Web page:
Kentucky: we can ban an advice columnist

by Walter Olson on July 22, 2013

“Kentucky claims that writing an advice column that appears in a newspaper in the state — in the specific case of their complaint, the Lexington Herald-Leader, though it appears in others as well — is not an act of freedom of the press, but rather practicing psychology without the required license.” [Brian Doherty] “John Rosemond has been dispensing parenting advice in his newspaper column since 1976, making him one of the longest-running syndicated columnists in the country.” The Kentucky Board of Examiners of Psychology had its attention called to Rosemond by a local complaint about a column in which he advised parents about how to handle a sullen teen but did not recommend they seek professional help. The Board, along with the state’s attorney general, proceeded to demand that he submit to a cease-and-desist order on such matters as whether he can be bylined as a “psychologist”; Rosemond is licensed as such in his home state of North Carolina, but not in Kentucky. The Institute for Justice is defending Rosemond and has filed an action against the state. [AP]

Update from the Kentucky AG’s office: don’t blame us, we let our lawyers lend themselves out for state agency work and it was by inadvertence that our letterhead was used on what went to Rosemond. As Caleb Brown notes, this opens up new questions even if it answers some others.

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1 great unknown 07.22.13 at 6:47 am

Next comes libel tourism. BTW, is “Dr. Phil” licensed in Kentucky?

2 Bob Lipton 07.22.13 at 7:49 am

Is Dr. Katz?

Bob

3 Carl 07.22.13 at 10:16 am

Is the Institute for Justice opposed to ALL licensing of psychologists, or do they only want to end the licensing requirement when “Psychologists” practice their trade in such unprofessional manners as via letters containing second-hand information?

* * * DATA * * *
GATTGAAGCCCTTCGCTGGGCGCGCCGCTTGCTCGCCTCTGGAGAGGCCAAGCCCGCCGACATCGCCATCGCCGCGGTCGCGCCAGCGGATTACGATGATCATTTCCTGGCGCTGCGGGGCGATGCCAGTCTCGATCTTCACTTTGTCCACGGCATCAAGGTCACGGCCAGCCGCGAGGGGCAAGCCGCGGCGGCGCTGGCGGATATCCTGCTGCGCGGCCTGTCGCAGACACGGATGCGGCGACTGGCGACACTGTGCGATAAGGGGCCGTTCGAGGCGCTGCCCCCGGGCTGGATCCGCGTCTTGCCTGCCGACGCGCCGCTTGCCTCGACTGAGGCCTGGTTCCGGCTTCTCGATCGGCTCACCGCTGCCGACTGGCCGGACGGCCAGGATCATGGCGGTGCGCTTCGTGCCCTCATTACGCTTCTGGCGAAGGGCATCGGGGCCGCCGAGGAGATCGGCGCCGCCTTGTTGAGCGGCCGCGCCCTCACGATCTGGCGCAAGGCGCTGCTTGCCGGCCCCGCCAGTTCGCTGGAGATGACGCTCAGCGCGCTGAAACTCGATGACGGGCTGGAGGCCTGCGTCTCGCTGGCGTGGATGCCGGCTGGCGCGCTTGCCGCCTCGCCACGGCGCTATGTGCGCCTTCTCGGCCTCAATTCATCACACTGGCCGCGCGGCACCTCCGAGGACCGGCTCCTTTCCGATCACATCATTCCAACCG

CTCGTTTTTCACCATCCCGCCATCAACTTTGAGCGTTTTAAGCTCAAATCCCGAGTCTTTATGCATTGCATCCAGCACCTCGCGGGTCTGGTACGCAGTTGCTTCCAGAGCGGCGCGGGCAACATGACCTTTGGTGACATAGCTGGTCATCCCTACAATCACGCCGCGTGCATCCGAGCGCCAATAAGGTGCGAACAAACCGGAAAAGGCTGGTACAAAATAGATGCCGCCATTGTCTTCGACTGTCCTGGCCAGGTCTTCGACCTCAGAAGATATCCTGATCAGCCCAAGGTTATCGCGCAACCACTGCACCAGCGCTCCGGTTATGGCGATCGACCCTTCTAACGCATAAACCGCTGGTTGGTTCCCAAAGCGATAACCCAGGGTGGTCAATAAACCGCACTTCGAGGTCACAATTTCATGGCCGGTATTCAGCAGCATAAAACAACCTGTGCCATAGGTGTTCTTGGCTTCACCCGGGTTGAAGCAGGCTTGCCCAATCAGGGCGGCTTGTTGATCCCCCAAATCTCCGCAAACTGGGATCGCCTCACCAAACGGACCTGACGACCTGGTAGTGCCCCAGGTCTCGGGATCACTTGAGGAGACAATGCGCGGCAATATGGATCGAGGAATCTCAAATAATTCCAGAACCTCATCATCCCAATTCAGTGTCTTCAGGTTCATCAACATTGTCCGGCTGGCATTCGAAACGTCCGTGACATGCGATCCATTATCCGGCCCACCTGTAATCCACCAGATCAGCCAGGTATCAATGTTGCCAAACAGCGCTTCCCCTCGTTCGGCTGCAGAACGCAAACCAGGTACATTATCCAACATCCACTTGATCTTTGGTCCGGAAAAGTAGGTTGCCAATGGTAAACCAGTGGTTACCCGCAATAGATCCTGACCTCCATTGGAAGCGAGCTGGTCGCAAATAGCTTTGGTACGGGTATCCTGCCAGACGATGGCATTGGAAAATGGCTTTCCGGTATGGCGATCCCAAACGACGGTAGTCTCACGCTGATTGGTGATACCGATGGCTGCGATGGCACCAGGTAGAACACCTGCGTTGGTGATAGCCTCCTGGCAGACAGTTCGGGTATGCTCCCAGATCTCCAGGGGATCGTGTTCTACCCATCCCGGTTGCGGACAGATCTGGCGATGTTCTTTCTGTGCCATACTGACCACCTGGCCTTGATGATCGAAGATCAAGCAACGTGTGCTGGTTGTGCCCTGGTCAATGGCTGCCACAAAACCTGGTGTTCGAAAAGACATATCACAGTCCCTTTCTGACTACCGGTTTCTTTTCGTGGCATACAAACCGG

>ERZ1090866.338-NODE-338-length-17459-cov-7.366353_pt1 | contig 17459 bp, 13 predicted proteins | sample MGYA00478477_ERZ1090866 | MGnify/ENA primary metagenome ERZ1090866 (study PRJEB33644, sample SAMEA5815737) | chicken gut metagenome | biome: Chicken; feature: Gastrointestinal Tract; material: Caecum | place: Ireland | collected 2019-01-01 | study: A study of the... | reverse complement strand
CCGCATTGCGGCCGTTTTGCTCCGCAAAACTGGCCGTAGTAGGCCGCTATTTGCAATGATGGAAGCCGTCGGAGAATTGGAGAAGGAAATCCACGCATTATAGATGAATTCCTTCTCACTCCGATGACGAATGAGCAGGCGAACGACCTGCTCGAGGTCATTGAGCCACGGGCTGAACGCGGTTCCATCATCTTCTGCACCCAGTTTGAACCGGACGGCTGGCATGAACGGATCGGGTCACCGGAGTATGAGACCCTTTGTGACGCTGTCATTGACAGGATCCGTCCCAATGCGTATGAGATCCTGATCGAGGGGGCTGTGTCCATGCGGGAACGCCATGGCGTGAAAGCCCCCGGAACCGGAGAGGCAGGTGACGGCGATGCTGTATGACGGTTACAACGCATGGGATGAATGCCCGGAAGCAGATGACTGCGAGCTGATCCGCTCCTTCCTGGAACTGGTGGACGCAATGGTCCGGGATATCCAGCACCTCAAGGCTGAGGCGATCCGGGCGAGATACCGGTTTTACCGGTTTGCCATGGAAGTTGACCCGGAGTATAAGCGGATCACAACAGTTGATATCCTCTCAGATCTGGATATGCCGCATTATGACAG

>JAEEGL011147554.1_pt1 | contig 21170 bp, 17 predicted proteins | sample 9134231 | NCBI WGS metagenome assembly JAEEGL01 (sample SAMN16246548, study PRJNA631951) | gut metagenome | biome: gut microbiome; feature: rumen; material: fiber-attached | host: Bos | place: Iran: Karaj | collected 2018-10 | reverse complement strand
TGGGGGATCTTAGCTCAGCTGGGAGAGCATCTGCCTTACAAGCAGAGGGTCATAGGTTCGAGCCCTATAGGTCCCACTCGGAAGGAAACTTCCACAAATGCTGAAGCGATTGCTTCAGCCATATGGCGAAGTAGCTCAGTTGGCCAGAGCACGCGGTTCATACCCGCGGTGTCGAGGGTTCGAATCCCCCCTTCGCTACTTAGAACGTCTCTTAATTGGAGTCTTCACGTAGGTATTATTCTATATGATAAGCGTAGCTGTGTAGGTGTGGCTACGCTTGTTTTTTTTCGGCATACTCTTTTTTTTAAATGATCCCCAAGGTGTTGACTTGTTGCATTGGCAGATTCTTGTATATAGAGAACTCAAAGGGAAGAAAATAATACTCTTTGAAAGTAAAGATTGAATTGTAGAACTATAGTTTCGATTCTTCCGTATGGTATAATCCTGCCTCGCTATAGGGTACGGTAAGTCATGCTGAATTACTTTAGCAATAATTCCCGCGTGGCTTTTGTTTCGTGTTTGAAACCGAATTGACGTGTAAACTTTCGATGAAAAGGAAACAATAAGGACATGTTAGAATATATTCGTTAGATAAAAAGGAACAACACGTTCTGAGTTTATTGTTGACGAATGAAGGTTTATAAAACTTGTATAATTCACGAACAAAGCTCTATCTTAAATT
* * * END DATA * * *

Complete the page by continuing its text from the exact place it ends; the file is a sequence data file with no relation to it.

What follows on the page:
4 Israel P. 07.22.13 at 10:16 am

Or Dr. Pepper?

5 Hugo S. Cunningham 07.22.13 at 12:29 pm

They could agree on a disclaimer, eg
“Dr. Rosemond is not licensed as a psychologist in Kentucky, although he is licensed as such in his home state of North Carolina. In any case, open letters on unverified claims in a newspaper column are not an acceptable substitute for individual therapy.”

Any settlement, however, should include State reimbursement of Dr. Rosemond and the newspaper for their reasonable expenses in upholding the First Amendment.

6 Mannie 07.22.13 at 12:51 pm

Maybe he needs to add boilerplate at the bottom of his column, like,

“The foregoing constitutes general discussion, not professional advice. The reader is encouraged to retain a competent medical, psychological, or psychiatric professional or a licensed bartender prior to basing any action or decision on this discussion. Not valid in Kentucky.”

7 DensityDuck 07.22.13 at 4:12 pm

Again, this makes a hard kind of sense. The description “doctor” carries with it a certain assumption of competence and ability and training, vetted and confirmed by an independent party. People who ask for advice from someone calling themself “doctor” assume that there’s a certain degree of validity to that evidence. And that’s where state boards of licensing come in.

And, presumably, strong states’-rights advocates would agree that each state could determine the appropriate licensing requirements for doctors. A desert state might say “we don’t need doctors to submit a detailed plan for dealing with humidity control”; a southeastern coastal state might consider that more important.

And given the ease with which persons in multiple states can access an advice columnist, it’s entirely valid to ask that this person verify that they meet the licensing requirements for every state in which they might want to broadcast their messages. It’s not unheard of; financial workers already need individual certifications for any state where they want to have clients, even if they only deal with those clients over the phone.

Although Mannie suggests a better way to do it, and I’m surprised that the guy wasn’t doing that already.

8 wfjag 07.23.13 at 2:09 am

Dr. Frasier Crane — Public enemy # re-run.

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